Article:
... not touched again; but, directly afterward, I heard the basket, in which the cat lay, creak. I tell you, I fairly pringled all along my back. I knew that I was going to learn definitely whether whatever was abroad was dangerous to Life. From the cat there rose suddenly a hideous caterwaul, that ceased abruptly; and then—too ...
— Carnacki, The Ghost Finder • William Hope Hodgson

... lock she found swiftly in the dark until she must have shot back five or six bolts; a door opened before them. He could not see it, since beyond was a dark no less impenetrable, but caught the familiar creak of hinges. He heard the door close softly when they had gone through; he heard the several bolts shot back. Then Zoraida left him, groped a moment and thereafter the tiny flare of a match in her upheld ...
— Daughter of the Sun - A Tale of Adventure • Jackson Gregory

... the door of the front room; he placed his ear against the keyhole, and listened. Within all was silent. A fresh terror seized him. Why was no sound to be heard?...He opened the door cautiously lest it should creak. There sat his father asleep in the arm-chair, his head bent on his bosom, his arms hanging ...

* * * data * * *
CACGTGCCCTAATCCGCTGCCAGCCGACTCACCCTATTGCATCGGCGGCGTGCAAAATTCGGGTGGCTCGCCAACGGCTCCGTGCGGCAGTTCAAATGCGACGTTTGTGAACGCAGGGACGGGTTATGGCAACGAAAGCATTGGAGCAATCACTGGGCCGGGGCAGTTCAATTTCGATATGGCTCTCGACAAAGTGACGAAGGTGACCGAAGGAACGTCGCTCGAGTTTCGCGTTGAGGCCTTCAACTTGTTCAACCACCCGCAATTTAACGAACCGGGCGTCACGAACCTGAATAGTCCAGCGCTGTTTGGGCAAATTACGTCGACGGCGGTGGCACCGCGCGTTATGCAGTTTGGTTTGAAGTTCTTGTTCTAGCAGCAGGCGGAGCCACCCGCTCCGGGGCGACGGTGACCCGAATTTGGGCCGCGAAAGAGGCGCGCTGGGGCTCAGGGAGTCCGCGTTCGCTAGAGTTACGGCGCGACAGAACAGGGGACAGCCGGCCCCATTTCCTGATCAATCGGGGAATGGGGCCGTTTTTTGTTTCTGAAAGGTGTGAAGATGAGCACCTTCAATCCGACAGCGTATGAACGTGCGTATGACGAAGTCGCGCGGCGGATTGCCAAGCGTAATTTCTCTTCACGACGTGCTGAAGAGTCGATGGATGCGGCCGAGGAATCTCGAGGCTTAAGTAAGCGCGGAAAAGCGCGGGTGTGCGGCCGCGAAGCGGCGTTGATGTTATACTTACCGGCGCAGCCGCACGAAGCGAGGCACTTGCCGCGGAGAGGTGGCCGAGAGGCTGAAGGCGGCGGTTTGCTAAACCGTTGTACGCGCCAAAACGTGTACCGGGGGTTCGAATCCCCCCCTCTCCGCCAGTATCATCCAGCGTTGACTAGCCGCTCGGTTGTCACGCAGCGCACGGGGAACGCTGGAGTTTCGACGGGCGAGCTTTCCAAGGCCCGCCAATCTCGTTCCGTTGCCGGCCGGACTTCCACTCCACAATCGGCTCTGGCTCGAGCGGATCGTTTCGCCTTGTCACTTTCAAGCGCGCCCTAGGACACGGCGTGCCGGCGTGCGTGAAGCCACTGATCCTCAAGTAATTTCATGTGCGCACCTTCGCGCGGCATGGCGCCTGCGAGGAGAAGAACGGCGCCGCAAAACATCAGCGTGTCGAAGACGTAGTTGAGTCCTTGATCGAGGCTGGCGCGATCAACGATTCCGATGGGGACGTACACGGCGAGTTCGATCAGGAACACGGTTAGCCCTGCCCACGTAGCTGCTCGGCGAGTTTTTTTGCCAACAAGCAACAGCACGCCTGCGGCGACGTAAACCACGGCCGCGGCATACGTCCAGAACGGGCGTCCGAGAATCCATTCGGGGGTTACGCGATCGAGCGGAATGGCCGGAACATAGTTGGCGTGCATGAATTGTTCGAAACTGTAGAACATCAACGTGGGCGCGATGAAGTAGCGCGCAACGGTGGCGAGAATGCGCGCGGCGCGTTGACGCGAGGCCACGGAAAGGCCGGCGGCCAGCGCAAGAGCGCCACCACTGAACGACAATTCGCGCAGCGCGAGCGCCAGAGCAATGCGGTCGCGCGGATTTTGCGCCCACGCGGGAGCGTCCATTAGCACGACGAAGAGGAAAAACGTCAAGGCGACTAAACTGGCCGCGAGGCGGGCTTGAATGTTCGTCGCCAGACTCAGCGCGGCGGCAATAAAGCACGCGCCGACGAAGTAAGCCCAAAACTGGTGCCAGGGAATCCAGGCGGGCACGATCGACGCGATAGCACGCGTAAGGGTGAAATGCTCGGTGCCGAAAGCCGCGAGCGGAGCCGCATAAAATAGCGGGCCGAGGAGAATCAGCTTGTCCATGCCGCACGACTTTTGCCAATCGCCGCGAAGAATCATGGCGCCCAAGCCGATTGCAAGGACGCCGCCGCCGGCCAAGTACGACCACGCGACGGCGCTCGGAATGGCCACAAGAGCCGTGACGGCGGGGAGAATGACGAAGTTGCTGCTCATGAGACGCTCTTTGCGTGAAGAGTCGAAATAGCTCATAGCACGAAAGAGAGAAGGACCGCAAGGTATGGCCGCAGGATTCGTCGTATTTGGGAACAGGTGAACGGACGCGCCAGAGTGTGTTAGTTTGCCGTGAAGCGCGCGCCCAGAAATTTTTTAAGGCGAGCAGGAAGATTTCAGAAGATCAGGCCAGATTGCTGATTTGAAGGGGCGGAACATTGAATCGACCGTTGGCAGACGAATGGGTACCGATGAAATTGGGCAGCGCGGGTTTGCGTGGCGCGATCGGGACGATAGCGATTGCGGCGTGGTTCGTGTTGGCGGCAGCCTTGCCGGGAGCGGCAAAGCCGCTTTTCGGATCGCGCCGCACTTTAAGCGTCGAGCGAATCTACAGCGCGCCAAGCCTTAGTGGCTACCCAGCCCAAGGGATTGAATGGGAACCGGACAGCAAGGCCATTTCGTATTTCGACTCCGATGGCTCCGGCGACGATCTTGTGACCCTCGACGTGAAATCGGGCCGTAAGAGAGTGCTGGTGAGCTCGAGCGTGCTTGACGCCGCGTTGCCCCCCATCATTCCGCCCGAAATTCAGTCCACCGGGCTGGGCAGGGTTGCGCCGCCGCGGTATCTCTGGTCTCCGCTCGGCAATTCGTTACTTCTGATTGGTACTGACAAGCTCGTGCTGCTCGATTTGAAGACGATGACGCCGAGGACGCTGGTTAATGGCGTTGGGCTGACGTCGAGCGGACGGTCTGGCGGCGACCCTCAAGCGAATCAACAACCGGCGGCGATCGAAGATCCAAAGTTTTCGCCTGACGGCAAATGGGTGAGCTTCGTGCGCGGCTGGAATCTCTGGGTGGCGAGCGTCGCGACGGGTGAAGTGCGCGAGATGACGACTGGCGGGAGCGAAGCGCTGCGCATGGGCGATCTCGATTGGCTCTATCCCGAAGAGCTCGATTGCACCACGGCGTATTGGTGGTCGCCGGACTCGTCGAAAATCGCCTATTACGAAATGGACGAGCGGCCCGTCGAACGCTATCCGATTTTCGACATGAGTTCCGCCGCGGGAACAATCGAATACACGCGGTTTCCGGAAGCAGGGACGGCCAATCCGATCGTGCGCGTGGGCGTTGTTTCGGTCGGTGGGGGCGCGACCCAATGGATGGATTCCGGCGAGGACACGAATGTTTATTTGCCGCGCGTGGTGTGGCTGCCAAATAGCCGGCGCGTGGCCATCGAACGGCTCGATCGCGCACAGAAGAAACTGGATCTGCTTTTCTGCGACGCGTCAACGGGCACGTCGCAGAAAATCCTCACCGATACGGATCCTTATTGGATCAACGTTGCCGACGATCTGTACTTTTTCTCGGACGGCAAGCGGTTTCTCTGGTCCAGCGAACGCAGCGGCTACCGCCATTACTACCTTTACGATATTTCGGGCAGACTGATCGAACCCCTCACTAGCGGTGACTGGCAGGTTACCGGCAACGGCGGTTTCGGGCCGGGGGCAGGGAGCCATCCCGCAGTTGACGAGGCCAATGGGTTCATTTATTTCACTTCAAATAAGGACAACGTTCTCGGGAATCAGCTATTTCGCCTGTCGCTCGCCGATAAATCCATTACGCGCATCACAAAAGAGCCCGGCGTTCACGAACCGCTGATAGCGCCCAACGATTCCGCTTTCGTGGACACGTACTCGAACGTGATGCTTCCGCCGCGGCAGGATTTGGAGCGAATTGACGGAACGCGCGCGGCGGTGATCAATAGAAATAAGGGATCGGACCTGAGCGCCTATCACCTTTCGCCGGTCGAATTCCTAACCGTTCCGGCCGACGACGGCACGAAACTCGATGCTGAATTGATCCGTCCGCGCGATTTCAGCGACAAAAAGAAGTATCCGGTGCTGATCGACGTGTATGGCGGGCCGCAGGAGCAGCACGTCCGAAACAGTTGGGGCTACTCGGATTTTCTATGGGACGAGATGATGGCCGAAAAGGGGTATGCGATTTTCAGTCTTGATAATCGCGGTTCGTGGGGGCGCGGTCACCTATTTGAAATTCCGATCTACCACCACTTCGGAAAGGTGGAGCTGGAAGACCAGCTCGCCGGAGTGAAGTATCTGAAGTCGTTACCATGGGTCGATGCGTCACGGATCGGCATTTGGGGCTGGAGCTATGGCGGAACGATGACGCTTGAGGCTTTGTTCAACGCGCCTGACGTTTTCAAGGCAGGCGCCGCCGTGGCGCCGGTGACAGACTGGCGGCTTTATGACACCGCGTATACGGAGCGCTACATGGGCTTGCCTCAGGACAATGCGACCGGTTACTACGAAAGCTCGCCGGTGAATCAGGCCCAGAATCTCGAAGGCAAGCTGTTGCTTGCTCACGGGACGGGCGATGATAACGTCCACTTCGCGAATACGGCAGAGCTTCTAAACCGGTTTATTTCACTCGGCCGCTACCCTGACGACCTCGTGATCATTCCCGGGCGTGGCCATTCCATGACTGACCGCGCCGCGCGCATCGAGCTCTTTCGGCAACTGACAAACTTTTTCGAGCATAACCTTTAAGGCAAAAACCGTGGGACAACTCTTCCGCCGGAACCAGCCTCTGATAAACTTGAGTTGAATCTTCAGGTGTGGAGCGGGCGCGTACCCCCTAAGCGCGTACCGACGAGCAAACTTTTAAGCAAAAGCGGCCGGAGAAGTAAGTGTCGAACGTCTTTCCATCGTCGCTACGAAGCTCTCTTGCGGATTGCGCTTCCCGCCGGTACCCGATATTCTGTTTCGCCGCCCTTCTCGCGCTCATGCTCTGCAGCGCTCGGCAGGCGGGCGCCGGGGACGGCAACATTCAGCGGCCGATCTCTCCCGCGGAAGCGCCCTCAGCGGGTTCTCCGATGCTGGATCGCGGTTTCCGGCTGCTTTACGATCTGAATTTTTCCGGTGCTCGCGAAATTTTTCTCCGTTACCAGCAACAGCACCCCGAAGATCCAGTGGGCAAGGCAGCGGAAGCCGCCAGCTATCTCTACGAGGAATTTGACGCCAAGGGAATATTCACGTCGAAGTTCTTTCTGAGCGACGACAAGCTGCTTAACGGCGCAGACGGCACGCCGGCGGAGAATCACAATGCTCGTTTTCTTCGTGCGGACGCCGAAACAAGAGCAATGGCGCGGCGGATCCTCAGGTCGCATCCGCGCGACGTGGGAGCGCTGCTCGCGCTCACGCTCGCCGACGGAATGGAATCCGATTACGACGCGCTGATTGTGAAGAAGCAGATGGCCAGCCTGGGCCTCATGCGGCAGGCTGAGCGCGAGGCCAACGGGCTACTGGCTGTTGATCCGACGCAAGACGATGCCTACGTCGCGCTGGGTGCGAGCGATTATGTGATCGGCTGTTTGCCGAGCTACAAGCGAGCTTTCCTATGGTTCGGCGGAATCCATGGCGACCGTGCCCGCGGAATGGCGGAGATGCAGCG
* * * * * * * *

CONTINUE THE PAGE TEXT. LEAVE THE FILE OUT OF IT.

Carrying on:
— Stories by Foreign Authors: German (V.2) • Various

... out a face just disappearing from sight outside. He dismissed his suspicions as the manufactures of sleep, and was about to fall back again on the comfortable divan when he heard footsteps outside, and the creak of his door-knob. He rose quickly to ...
— The Dozen from Lakerim • Rupert Hughes

... any obstacle. He could make out the loom of the island over the starboard quarter, a black spot focussed in the all-pervading blackness of the night. Everything seemed to give promise of secrecy for him. The rasp of the boom-jaws, the swishing of coiled ropes on the pin-rails, and the chirping creak of the shrouds as the schooner bobbed and rolled on the lulling swells, concealed the ...
— Isle o' Dreams • Frederick F. Moore

... only by the soft melancholy murmur of the forest. They refilled the magazines of their carbines, built up the tinder fire, and stretched their ears to catch the first warning note of danger. Then the whisperings swarmed in upon them. A creak of a branch, the turn of a leaf, the scraping of creeping insects, the whizzing of moths, and the murmur of the forest, all seemed to them the whisperings of stealthy foes. Every now and again they moistened ...